book cover imageEmpire of Things by Frank Trentmann
Since the dawn of civilization, people’s role or work defined who they were, but in today’s consumer culture, material possessions display identity. The transformation to a worldwide consumer society developed over the past 5 centuries and changed the course of history.
 
Also available as an eBook on OverDrive.
 
 
book cover imageBourgeois Equality by Deirdre Nansen McCloskey
Citizens in advanced nations are better off than they were in 1800 by an astounding 3000%. The reason?
Innovation. In Europe, ideas for inventions were widely disseminated for the first time under a new ideology of individual dignity for common people and their right to improve their lives.
 
 
 
 
book cover imageMoney Changes Everything by William N. Goetzmann
A financial historian explains how the development of finance made civilizations possible. A tool for managing time and risk, finance was an innovation that permitted individuals to move economic value forward and backward through time – allowing people to imagine and to calculate a future.
 
Also available as an eBook.
 

© Meg Trauner & Ford Library – Fuqua School of Business.
All rights reserved.

The Fuqua Book Exchange

April 17th, 2017


 
 
The Fuqua Book Exchange is taking place April 24th through May 12th, 2017. Share your gently-used books with the Fuqua Community. All subjects welcome. Give a book, take a book. Free!

Drop-off your gently-used books at the Ford Library circulation desk. Select from books on the “Fuqua Book Exchange” shelf in the Career Collection. Any books unclaimed after the exchange will be donated to Better World Books or Book Harvest (children’s and young adult books).

New Movies for April

April 12th, 2017

Here are the latest DVD titles in our collection:

Assassin’s Creed
Collateral Beauty
Jackie
Live by Night
Miss Sloane
A Monster Calls
Patriots Day
Planet Earth II
Sing
Solace
Why Him?
20th Century Women
Doctor Strange
Fences
Moana
Silence
A Tale of Love and Darkness
Fantastic Beasts and Where to Find Them

You may browse the entire DVD collection via the library catalog.

WSJ: Best Business Books 2016

April 3rd, 2017

Every year, the Wall Street Journal asks writers, academics, business owners, athletes and assorted interesting people for their recommendations for the best books of the year. Here’s what the contributors said for 2016.
 
Retired basketball player and sportscaster Bill Walton is “the proud and fortunate son of a librarian.” He proposed Shoe Dog to entrepreneurs as a guide to success. “Phil Knight started Nike in 1963 with a $50 loan from his father. I don’t need to tell you how that story ended up.”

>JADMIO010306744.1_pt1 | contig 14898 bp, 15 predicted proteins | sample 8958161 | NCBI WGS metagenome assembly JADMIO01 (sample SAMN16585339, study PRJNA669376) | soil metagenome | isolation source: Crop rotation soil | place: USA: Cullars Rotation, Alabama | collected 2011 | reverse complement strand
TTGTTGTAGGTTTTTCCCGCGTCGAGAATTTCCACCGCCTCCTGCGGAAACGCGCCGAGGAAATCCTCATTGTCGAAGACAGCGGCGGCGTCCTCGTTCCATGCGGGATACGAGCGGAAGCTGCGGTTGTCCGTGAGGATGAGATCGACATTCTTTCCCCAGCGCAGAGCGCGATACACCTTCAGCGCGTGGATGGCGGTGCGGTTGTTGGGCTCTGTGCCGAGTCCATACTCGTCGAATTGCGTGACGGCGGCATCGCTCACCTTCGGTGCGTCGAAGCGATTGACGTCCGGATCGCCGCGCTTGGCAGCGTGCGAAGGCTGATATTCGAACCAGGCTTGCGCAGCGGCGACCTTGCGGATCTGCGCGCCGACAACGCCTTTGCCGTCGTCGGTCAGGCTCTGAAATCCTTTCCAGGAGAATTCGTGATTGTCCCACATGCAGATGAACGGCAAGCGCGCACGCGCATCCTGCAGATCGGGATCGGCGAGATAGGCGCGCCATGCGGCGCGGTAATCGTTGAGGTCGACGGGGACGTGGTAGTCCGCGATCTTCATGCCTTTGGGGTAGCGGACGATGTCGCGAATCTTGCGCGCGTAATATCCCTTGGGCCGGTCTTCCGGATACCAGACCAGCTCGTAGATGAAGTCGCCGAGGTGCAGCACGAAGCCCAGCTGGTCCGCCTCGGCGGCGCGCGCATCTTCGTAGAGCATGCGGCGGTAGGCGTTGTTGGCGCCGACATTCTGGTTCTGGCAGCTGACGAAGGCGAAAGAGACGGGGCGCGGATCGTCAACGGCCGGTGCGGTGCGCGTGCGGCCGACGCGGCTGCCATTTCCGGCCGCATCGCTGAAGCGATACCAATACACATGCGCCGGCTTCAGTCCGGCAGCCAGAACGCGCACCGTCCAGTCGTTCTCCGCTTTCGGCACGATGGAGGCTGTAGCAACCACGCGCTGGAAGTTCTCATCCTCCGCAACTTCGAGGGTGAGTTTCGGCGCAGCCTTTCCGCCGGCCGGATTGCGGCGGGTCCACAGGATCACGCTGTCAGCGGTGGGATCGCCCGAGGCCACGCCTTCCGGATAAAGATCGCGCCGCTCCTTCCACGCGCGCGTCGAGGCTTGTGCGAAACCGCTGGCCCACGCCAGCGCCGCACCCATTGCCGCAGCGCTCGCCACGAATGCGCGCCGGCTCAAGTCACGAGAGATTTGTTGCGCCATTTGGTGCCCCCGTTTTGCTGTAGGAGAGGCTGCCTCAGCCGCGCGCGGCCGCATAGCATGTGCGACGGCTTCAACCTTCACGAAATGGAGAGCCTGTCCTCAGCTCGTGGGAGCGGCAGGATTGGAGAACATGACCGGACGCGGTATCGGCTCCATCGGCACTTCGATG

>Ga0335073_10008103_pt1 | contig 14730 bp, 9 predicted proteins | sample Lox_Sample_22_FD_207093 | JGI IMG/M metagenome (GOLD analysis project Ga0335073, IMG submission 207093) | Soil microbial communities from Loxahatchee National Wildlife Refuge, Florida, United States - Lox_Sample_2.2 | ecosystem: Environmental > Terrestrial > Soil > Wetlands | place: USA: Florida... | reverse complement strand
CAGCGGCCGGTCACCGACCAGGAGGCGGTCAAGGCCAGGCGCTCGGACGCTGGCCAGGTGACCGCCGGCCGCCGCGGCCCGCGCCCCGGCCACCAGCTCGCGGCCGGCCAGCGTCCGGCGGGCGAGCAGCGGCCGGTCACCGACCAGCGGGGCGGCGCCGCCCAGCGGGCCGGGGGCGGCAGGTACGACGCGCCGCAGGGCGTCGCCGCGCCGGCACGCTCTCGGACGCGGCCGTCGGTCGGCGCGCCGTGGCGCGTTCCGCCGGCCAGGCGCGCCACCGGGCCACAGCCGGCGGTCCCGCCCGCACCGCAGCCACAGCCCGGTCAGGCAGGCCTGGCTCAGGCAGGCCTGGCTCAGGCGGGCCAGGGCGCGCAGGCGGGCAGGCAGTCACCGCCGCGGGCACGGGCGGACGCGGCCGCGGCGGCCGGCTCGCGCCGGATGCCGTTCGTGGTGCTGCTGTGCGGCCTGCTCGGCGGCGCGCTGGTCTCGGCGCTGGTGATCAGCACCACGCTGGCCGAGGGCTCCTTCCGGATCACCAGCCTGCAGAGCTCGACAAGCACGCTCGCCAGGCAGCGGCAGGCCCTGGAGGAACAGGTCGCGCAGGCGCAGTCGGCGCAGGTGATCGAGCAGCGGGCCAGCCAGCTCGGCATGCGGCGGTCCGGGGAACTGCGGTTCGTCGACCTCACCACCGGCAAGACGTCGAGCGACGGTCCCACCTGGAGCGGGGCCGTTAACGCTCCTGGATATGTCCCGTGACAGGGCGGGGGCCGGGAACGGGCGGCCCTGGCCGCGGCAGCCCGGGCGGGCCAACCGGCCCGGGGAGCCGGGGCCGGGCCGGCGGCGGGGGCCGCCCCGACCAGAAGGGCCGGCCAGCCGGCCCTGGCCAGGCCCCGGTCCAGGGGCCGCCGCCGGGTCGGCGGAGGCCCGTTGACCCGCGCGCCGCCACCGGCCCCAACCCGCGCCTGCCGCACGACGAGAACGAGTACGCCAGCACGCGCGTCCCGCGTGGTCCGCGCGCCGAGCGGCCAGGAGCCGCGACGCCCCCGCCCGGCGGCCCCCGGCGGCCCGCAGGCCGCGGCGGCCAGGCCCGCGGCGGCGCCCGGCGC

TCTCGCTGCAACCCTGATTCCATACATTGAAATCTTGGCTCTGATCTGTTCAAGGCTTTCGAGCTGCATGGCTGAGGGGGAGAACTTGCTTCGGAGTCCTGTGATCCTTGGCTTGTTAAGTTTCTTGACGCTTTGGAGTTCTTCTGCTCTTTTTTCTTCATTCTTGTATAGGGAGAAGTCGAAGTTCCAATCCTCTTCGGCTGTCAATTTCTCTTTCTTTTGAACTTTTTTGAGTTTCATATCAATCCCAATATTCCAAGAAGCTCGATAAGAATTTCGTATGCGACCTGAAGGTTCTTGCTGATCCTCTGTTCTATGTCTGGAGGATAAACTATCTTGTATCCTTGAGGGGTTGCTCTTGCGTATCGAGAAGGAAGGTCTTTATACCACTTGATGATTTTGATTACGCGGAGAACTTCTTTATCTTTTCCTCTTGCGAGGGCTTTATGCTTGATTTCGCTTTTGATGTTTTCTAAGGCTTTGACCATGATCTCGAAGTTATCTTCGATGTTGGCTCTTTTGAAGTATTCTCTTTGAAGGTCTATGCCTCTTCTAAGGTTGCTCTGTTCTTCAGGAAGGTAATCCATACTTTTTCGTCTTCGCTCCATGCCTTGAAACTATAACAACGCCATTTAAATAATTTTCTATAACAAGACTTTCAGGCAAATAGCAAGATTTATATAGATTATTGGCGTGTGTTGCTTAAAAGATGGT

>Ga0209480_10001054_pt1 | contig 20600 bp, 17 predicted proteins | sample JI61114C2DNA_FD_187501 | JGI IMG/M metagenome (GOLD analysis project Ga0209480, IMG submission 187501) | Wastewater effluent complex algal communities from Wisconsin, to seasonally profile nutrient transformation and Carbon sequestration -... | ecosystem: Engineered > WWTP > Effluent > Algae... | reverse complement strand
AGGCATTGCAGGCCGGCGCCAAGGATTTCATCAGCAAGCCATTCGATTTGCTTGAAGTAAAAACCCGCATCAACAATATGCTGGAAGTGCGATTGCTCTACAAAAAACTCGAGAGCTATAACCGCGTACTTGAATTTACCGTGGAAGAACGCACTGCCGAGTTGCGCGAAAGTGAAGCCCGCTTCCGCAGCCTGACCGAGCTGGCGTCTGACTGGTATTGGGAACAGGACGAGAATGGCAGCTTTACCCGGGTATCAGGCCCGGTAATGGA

Fellow athlete Abby Wambach recommends Grit: The Power of Passion and Perseverance. “As I have transitioned into retirement, Grit is a powerful reminder of the qualities that made me a successful soccer player would serve me just as well in the world beyond the field.”
 
 
Alan Greenspan’s biography, The Man Who Knew was selected by several readers, including Elliott Management Corp founder and CEO Paul Singer, who noted, “As important as it is to know which qualities to look for in the next Fed chair, it is also important to know which qualities to avoid.”
 
 
No surprise that several people chose Hillbilly Elegy, including Roger Altman, founder/chairman of Evercore as well as U.S. Senator Rob Portman of Ohio, who called J.D. Vance’s memoir, “the story of overcoming a tumultuous family life in southern Ohio and Kentucky. This isn’t just Mr. Vance’s story. It’s the story of many other people across rural America who have lost hope.”
 
 
Fuqua faculty member’s Dan Ariely’s newest best-seller, Payoff is recommended by James Altucher, author of 17 business books. “Dan Ariely makes the strong case that the best way to motivate people, including ourselves, is not through persuasive tactics, however subtle, but by providing the groundwork for meaning in people’s lives. James Altucher also endorses Tools of Titans, “interviews from hundreds of peak performers – from athletes and artists to generals and entrepreneurs and shares the ‘tactics, routines, and habits’ that made them titans.”

© Meg Trauner & Ford Library – Fuqua School of Business.
All rights reserved.